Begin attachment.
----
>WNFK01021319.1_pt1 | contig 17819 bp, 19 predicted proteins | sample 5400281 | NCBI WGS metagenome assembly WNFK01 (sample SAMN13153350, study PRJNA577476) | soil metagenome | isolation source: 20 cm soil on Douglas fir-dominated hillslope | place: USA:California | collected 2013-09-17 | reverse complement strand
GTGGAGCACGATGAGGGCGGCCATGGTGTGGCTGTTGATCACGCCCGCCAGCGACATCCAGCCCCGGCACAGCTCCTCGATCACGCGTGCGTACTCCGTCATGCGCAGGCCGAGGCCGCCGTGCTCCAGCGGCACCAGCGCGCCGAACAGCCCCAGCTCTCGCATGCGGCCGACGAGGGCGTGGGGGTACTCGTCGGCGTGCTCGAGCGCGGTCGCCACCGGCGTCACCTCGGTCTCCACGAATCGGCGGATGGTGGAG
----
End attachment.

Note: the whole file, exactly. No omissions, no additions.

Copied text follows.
>WNFK01021319.1_pt1 | contig 17819 bp, 19 predicted proteins | sample 5400281 | NCBI WGS metagenome assembly WNFK01 (sample SAMN13153350, study PRJNA577476) | soil metagenome | isolation source: 20 cm soil on Douglas fir-dominated hillslope | place: USA:California | collected 2013-09-17 | reverse complement strand
GTGGAGCACGATGAGGGCGGCCATGGTGTGGCTGTTGATCACGCCCGCCAGCGACATCCAGCCCCGGCACAGCTCCTCGATCACGCGTGCGTACTCCGTCATGCGCAGGCCGAGGCCGCCGTGCTCCAGCGGCACCAGCGCGCCGAACAGCCCCAGCTCTCGCATGCGGCCGACGAGGGCGTGGGGGTACTCGTCGGCGTGCTCGAGCGCGGTCGCCACCGGCGTCACCTCGGTCTCCACGAATCGGCGGATGGTGGAG